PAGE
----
Amy Bookbinder: Takes issue with column by Alan Verson

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Monday, December 04, 2017
Takes issue with column by Alan Verson

In his column “Rationally consider balancing privacy, security,” (Nov. 30), Alan Verson, a white man with a presumably steady income, says he doesn’t feel threatened by possible installation of permanent police surveillance cameras downtown.

Has he heard the voices of those without such privilege and the impact that permanent 24/7 police surveillance downtown would have on them? He describes the months-long open democratic discussion we’ve had as engaging in “hysteria, paranoia, exaggeration, and political correctness.” Really?

He suggests that the well-researched statements by Bill Newman, ACLU attorney, are “naive.” I wonder if Verson finds these words, “If I am not for myself, who will be? If I am for myself only, what am I? If not now, when?” (Hillel) “naive” or maybe too “politically correct?”

What about the closing line of the widely viewed video by proponents of the proposed ordinance restricting surveillance cameras in Northampton, which is spoken by a local woman of color: “Yes, to building a society in which all, not just those with privilege, have a right to be safe.” Also “naive” or maybe “hysteria?”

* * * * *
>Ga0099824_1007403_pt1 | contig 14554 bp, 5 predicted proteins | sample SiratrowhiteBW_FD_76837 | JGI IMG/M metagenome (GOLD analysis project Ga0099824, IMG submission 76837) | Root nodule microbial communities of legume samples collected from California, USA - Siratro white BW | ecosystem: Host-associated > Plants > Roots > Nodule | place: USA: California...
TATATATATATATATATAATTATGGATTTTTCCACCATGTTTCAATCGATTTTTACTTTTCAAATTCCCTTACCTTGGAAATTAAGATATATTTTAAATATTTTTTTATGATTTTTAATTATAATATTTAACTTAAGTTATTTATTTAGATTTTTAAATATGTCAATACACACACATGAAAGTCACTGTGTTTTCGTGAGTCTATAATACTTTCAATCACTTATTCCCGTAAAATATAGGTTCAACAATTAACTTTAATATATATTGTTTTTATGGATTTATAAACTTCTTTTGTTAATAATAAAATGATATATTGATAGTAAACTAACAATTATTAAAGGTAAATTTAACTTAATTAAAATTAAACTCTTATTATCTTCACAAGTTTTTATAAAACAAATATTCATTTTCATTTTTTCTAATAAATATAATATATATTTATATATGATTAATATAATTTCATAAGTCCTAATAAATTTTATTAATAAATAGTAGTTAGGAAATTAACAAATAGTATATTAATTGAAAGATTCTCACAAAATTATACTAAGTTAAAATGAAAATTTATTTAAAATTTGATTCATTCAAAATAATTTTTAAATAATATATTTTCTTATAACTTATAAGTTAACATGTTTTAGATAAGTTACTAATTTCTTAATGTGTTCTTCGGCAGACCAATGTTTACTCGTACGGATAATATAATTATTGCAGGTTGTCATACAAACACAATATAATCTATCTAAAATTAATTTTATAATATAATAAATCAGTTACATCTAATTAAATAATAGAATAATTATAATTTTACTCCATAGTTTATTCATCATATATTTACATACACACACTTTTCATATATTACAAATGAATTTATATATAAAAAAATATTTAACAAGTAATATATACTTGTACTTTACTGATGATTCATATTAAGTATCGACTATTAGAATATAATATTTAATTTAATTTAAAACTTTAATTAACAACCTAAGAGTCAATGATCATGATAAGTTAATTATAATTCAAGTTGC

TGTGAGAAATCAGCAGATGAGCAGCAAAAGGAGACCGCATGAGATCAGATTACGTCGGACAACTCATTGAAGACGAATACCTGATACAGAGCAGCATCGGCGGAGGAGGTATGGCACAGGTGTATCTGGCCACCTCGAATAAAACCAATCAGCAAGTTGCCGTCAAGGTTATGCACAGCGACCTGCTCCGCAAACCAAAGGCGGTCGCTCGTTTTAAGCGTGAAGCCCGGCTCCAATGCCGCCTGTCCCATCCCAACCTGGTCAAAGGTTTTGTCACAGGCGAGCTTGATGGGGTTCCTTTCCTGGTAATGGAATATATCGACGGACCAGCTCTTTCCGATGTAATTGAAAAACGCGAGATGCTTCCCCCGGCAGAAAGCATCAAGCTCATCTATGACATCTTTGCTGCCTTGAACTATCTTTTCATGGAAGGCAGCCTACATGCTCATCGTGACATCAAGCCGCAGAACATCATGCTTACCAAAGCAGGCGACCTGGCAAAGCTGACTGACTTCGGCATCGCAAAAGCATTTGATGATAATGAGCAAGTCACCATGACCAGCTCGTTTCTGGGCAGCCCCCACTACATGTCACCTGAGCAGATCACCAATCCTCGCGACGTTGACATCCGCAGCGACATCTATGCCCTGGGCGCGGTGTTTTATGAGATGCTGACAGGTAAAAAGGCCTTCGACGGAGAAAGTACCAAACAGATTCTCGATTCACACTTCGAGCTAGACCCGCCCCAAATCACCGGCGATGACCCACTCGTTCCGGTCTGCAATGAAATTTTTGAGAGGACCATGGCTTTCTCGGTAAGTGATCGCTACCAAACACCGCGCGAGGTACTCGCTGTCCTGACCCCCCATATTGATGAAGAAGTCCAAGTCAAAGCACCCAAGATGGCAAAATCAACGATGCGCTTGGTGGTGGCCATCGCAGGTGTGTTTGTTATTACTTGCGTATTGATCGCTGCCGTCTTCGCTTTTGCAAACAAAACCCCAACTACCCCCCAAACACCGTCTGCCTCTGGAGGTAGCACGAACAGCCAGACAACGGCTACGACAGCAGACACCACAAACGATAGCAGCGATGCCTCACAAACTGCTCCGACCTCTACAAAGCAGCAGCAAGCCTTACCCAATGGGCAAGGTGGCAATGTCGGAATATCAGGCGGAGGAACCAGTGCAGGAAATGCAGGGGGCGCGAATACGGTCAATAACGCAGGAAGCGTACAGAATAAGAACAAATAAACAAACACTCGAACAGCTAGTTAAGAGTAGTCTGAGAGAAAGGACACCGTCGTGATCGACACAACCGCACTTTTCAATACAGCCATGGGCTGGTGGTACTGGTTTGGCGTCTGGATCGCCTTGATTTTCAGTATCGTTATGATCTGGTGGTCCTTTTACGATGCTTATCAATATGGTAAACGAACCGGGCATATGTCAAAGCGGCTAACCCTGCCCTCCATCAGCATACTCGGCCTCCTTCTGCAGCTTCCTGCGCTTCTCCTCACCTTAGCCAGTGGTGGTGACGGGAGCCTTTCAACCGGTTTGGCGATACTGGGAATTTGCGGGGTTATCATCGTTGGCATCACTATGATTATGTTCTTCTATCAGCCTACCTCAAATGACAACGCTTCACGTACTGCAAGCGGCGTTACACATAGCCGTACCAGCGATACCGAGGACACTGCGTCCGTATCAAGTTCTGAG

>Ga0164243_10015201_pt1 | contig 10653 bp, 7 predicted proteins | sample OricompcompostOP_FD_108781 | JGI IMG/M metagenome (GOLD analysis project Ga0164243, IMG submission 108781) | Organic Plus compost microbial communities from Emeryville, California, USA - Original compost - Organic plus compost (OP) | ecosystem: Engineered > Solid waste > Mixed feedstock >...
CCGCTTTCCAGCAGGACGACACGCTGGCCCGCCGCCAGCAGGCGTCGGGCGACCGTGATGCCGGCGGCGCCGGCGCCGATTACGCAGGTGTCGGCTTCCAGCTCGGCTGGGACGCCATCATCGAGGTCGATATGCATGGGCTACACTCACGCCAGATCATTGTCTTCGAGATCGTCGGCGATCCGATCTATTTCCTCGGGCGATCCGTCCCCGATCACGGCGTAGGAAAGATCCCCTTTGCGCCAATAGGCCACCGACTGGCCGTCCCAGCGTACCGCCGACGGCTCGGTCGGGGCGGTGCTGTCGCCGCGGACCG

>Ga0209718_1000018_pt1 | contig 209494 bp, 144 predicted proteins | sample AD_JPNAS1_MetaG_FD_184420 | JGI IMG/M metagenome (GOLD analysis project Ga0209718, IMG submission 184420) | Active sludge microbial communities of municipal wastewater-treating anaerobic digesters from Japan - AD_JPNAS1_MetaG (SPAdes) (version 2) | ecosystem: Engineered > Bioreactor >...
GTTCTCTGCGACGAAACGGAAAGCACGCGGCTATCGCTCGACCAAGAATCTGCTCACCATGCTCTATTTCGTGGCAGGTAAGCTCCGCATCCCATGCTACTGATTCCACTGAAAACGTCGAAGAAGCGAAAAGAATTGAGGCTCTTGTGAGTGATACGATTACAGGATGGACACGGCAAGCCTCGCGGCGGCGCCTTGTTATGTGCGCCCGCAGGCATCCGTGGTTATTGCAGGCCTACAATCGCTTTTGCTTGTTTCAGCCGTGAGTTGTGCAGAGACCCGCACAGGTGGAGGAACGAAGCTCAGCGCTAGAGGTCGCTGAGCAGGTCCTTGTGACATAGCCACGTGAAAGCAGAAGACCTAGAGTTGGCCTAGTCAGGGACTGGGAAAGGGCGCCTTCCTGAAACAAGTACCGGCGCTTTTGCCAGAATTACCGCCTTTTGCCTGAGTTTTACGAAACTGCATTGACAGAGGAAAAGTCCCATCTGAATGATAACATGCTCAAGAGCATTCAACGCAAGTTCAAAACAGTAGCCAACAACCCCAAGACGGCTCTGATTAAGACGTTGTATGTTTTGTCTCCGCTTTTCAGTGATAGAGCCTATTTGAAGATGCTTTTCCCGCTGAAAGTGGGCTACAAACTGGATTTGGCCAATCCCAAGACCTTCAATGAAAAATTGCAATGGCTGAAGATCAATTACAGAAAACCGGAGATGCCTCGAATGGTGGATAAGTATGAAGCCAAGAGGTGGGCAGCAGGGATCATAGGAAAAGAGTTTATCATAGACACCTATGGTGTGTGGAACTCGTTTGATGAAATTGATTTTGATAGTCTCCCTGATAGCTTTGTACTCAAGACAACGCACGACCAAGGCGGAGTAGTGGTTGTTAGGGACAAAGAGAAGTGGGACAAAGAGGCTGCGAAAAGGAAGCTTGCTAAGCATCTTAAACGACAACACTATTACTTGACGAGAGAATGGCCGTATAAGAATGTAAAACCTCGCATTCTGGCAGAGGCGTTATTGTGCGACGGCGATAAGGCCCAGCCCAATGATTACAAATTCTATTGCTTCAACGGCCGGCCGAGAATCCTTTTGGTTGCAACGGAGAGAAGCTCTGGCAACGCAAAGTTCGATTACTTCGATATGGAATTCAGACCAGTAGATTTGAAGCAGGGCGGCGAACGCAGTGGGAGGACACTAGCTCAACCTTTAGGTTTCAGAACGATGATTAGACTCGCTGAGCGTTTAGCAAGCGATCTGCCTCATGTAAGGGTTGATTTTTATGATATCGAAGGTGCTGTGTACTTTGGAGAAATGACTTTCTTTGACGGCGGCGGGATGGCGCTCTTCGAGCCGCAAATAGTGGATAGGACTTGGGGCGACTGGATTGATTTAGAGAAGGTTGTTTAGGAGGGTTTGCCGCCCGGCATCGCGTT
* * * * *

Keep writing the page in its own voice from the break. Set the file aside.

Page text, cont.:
The Pioneer Valley Workers Center in Northampton hosts a ride-share program for immigrants living in fear of being pulled over, detained, and deported, due to increased deportations in our area. Does Verson understand that police surveillance cameras downtown would likely justifiably increase their fear, possibly making them afraid to walk downtown, with police video footage accessible to Immigration and Customs Enforcement or the FBI with only Northampton Police Department good intentions in place to try to prevent it? Or that 24/7 surveillance might threaten others, without the privilege he has, to protect them?

Verson wants “balance.” Should the right of those with privilege to feel safe outweigh the right to actual safety of those marginalized in our city?

He calls for being “rational.” Is it not rational to pass this thoroughly deliberated and vetted ordinance that upholds the intent of our sanctuary city, supports our “vibrant sidewalks” policy, and encourages diversity, fairness, inclusion and safety for all, not just some, in Northampton?

Join the conversation at 7 p.m. Thursday at the City Council, before the final vote on the ordinance.

Amy Bookbinder